Movie The Hunger Games (12A)
If you're yet to hear of The Hunger Games, welcome home from Mars. The first novel in Suzanne Collins' dystopian futuristic trilogy debuts its Hollywood cinematic makeover and it is safe to say that this will be one of the biggest Box Office smash hits of the year.
Due to an unsuccessful uprising, every year the Capitol of Panem holds a competition to punish and remind the remaining 12 Districts of their failed rebellion. One girl and one boy, aged 12-18, are chosen from each District to compete in the annual Hunger Games. Twenty-four people enter the televised arena and only one comes out. When little Primrose Everdeen (Willow Shields) is picked at the reaping, her older sister Katniss (Jennifer Lawrence) volunteers as Tribute in her place. Along with male Tribute Peeta Mellark (Josh Hutcherson), mentor Haymitch Abernathy (Woody Harrelson) and escort Effie Trinket (Elizabeth Banks), Katniss heads off to the Capitol where with the help of stylist Cinna (Lenny Kravitz) she puts on a good show to gain favour with sponsors. Once in the arena Katniss must rely on her hunting skills, stealth, speed and wits to survive. Happy Hunger Games. May the odds be ever in your favour.
As a loyal fan of The Hunger Games, I was happy that the movie stayed mostly faithful to its source material. Although there are subtle alterations to save time, such as Katniss giving the Mockingjay pin to Prim instead of receiving it from the mayor's daughter Madge, they can be forgiven as it didn't take anything away from the book and instead kept the movie punching at a fast pace. At one point genetically modified hounds are let loose within the arena. Those that have read the book will know that they have been created from the dead Tributes, whereas in the movie they are merely portrayed as vicious beasts - they still appear though. The Avox character (a girl who Katniss and her friend Gale fail to save prior to the Hunger Games and who ends up having her tongue ripped out and forced into a life of servitude for rebelling against the Capitol) was cut, which was a missed opportunity to support one of the reasons why Katniss decides to revolt later on. However, additional scenes that were not in the novel take place and nicely compliment Collins' writings away from Katniss' POV.
Without ruining the story, the pain and betrayal felt by one of the characters at the end seemed less harsh than what was described in the book, but the most heart-breaking death was aptly handled to which there were several shocked gasps from the audience.
Comparisons to the Twilight Saga are expected due to the movie being based on a young adult novel. It also features a love-triangle between Katniss, Gale and Peeta, but within The Hunger Games the romantic narrative is kept in the background. Unlike the bland Bella Swan, our heroine Katniss Everdeen doesn't have time for romance and instead plays the role of the protector. If anything, The Hunger Games shares more similarities with the Japanese movie Battle Royale - where a class of High School students are sent to a remote island to fight to the death. Unlike Battle Royale's 18-certificate due to the gratuitous death scenes, The Hunger Games is a moderate 12A after having seven-seconds of blood splashes and the sight of blood on wounds and weapons digitally removed. Don't be fooled however, The Hunger Games is still an intense watch although most of the violence is implied.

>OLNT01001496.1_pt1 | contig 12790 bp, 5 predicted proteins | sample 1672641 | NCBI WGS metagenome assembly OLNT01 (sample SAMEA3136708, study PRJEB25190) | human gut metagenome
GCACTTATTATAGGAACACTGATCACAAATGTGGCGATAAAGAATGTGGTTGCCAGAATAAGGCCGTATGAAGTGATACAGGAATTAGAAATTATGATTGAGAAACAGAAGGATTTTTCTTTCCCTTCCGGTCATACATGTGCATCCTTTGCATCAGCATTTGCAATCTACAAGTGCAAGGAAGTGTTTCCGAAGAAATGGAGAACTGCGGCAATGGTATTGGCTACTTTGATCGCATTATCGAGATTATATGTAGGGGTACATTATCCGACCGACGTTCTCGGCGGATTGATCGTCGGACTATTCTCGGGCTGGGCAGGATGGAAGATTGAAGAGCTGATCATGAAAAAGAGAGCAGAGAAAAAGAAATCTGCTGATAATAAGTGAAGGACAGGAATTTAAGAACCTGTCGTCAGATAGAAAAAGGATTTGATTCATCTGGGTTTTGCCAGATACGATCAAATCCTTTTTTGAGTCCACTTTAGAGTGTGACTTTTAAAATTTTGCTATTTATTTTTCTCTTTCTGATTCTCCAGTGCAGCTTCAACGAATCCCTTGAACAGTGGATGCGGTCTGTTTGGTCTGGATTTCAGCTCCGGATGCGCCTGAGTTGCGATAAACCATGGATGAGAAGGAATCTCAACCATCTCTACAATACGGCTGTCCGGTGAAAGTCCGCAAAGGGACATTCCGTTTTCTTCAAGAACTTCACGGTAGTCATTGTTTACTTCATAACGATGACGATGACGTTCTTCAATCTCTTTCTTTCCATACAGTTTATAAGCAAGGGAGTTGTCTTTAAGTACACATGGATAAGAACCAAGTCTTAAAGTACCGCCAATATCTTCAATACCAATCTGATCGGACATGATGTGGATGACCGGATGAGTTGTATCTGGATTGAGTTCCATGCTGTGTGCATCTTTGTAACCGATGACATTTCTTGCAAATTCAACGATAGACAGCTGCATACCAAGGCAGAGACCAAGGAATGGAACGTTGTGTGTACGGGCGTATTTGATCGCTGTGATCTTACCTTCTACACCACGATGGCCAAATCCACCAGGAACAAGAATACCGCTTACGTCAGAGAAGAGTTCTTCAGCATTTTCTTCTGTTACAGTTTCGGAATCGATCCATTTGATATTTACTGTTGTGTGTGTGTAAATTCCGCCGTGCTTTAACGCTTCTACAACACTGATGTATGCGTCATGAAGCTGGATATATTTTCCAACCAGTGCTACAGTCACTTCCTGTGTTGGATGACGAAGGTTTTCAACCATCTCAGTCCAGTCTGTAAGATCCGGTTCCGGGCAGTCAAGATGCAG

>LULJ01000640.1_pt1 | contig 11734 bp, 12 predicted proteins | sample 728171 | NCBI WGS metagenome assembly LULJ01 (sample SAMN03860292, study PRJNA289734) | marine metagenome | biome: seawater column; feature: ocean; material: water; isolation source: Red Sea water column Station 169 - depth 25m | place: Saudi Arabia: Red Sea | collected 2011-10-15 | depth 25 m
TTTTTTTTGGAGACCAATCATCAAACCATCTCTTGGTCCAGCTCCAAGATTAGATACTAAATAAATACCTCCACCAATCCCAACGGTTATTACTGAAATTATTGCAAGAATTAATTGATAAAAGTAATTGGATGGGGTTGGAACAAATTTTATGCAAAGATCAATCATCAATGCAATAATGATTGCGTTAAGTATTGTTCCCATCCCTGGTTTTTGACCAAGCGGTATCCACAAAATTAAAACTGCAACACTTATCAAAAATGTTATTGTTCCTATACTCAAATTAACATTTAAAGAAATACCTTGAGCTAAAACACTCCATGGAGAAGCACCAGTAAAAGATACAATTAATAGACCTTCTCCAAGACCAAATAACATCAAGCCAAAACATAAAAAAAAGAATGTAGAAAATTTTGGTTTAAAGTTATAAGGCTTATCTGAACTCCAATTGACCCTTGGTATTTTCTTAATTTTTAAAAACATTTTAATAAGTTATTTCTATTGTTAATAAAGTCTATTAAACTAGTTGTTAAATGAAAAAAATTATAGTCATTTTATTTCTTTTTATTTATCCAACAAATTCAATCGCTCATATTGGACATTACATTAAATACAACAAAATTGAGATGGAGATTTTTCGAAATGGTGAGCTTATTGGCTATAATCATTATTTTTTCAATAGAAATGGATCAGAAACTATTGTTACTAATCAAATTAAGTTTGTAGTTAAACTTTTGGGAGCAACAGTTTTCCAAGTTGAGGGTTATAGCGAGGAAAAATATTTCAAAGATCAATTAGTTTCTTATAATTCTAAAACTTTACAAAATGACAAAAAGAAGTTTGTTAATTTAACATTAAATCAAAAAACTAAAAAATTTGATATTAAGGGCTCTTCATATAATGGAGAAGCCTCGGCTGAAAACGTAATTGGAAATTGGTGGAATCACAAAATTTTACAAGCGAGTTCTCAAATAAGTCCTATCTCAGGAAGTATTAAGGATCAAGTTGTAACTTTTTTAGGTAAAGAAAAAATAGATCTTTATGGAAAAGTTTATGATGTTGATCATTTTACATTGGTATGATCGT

In February The Hunger Games broke the record in America for advanced ticket sales on Fandango, toppling The Twilight Saga: Eclipse from 2010. The film earned $19.7 million in midnight showings - the highest for a non-sequel film and the seventh highest midnight grossing of all time - and at the time of writing it has already recouped $214m on its $78m budget. As with WB's Harry Potter and Summit's Twilight, studio Lionsgate now has a very profitable franchise. All major players have signed on for the three films and the sequel, Catching Fire, is scheduled for release in November 2013.
In respect to the cast, Academy Award nominee Jennifer Lawrence is everything you could have hoped for as Katniss Everdeen. When the Kentucky native first landed the role fans of the books were dubious as Katniss had dark hair and olive skin. I myself, having loved Lawrence since watching her performance in Winter's Bone, knew that by dying her blonde locks brown and tanning up would appease any critics. From wide-eyed shock and shaking with fear to tears of rage and the cool instinctual taking of someone's life, this movie belongs to the 21-year-old and buzz has already begun to circulate that she could indeed be an Oscar 2013 Best Actress contender. As with Team Edward and Team Jacob, Josh Hutcherson and Liam Hemsworth had best get prepared for an onslaught of female-friendly attention. Starring as Peeta Mellark and Gale Hawthorne respectfully, the boys gently allow Lawrence to lead although they will come into their own in the following two films. Effie Trinket, Haymitch Abernathy and Cinna are much loved characters within the books, so I must commend Elizabeth Banks, Woody Harrelson and Lenny Kravitz for capturing their personas perfectly with limited onscreen time, and as President Coriolanus Snow, Donald Sutherland was eerily good as the vindictive leader of Panem.
The Hunger Games was everything and more I imagined it to be. I rarely return to the cinema to watch a movie twice, but I cannot wait for a second helping.
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